The Ministry for Primary Industries (MPI) encourage those interested in the Earthquake Recovery Fund to submit their project applications within the next few weeks.
Announced last month by Primary Industries Minister Nathan Guy, the fund has 2 options available for farmers and growers in the Kaikōura, Hurunui and Marlborough Districts affected by the November 2016 earthquake.
MPI's Director Investment Programmes, Justine Gilliland says the Earthquake Recovery Fund will support projects that investigate long-term land use options and future land use planning.
"The fund is designed to provide support to farmers, foresters and growers in 2 different ways, depending on their needs. So far, we have had plenty of interest in the Fund, and we've talked with many people about how to get their applications in."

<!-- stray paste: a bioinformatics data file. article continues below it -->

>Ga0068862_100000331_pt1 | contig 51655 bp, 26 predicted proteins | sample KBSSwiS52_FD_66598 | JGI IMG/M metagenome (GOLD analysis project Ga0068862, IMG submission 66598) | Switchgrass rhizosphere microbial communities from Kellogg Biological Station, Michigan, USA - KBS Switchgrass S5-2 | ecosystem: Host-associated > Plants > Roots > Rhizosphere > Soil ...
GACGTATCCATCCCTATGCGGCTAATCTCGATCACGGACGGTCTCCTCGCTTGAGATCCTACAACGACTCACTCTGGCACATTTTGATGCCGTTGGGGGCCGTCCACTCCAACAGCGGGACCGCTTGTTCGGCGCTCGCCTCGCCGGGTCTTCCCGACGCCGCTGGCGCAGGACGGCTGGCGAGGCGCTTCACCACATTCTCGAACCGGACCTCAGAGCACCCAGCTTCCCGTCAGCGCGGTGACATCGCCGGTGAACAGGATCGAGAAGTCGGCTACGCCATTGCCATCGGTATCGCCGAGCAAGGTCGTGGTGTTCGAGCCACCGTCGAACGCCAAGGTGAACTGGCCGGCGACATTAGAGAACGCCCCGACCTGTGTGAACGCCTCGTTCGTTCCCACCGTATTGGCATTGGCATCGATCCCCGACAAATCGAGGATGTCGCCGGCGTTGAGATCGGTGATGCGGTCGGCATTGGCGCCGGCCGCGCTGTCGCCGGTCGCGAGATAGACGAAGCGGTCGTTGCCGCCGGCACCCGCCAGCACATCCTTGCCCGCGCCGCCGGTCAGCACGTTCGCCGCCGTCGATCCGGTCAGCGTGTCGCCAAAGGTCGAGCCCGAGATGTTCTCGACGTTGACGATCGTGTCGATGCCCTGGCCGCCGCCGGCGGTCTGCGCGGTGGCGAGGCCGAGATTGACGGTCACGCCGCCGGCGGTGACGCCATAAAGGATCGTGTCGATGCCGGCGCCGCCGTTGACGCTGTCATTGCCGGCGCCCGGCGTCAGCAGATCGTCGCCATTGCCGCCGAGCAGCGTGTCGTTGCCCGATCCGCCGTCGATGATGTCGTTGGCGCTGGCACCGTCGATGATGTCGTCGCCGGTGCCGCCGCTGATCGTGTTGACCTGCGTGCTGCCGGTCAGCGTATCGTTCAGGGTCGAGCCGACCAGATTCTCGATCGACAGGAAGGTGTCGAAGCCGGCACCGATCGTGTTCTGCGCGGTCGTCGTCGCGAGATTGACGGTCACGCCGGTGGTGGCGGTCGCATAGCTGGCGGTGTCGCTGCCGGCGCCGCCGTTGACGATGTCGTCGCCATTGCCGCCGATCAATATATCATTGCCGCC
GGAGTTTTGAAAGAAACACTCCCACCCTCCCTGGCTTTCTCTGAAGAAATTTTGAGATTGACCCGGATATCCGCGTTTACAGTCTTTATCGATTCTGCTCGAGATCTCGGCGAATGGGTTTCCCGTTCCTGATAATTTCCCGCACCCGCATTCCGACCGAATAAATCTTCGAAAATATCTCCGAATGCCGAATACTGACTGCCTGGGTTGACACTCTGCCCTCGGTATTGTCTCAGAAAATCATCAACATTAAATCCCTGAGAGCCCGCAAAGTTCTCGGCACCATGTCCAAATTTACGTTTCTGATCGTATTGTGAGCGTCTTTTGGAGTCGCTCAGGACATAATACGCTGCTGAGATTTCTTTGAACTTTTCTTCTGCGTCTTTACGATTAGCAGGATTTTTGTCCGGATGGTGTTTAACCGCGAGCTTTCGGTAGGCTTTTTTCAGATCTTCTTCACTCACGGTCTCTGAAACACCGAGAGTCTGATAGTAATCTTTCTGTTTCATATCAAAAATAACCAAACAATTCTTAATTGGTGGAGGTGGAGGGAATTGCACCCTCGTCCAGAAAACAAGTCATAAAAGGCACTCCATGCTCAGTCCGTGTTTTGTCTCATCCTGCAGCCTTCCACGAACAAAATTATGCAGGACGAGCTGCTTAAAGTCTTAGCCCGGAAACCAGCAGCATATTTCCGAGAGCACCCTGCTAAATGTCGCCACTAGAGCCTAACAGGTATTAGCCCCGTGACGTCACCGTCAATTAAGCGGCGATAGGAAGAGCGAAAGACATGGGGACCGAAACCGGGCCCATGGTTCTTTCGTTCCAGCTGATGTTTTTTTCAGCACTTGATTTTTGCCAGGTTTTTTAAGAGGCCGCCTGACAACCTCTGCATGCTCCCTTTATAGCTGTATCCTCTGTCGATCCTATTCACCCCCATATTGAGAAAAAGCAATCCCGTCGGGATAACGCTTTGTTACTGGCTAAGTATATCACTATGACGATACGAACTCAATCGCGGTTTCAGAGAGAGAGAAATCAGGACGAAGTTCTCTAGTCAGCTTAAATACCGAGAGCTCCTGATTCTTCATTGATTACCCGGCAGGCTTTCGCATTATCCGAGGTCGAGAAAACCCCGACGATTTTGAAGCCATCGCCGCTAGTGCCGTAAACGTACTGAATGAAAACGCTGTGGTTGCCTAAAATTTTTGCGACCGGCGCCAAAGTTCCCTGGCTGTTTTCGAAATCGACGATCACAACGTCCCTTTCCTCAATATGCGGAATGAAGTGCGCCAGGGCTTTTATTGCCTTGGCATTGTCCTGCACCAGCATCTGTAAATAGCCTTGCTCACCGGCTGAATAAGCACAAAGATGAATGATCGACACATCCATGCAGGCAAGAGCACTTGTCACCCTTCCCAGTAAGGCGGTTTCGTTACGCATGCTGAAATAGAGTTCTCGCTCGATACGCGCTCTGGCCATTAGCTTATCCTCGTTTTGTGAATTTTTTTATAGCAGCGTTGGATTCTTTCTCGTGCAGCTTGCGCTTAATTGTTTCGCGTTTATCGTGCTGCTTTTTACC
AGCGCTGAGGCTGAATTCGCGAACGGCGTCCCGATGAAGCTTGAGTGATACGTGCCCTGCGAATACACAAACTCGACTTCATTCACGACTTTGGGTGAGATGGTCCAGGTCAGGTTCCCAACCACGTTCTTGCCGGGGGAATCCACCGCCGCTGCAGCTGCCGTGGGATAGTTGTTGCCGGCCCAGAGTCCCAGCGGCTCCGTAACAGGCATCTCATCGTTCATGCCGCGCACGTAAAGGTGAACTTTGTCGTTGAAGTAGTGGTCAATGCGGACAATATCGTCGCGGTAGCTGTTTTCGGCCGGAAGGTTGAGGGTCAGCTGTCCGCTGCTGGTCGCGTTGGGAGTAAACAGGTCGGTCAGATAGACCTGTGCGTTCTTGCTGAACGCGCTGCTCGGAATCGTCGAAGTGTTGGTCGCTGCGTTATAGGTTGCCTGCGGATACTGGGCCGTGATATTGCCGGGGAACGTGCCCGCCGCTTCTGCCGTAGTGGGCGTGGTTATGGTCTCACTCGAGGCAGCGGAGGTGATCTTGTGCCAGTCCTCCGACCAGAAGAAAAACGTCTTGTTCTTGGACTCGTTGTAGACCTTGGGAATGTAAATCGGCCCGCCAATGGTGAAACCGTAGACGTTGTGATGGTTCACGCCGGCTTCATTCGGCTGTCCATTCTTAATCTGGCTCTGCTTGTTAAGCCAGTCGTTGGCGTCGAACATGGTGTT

The first funding option is for community projects that tackle a shared problem or develop a new opportunity in relation to land use for the benefit of a community group. Applications for projects close on 23 June.
"Once applications close for the community based projects we will assess the applications in July and make contact with successful project groups in August for projects to commence in September.
The second funding option is for individual land owners and land managers who wish to access advisory services for long-term land use planning and technical advice. Applications from those interested in being an approved advisory service provider are now closed.
"Those who have applied to be an approved advisory service provider will be notified in July, and the approved list of providers will be available to farmers, foresters and growers in August. Land owners and land managers can then simply find a provider on the list on the MPI website, discuss their requirements with them and receive the service funded by MPI."
"Given the wide scope of both options, we encourage people to get in touch with us as soon as possible to discuss the funding options available to them. Our project advisers can talk you through the process, your ideas and needs" says Ms Gilliland.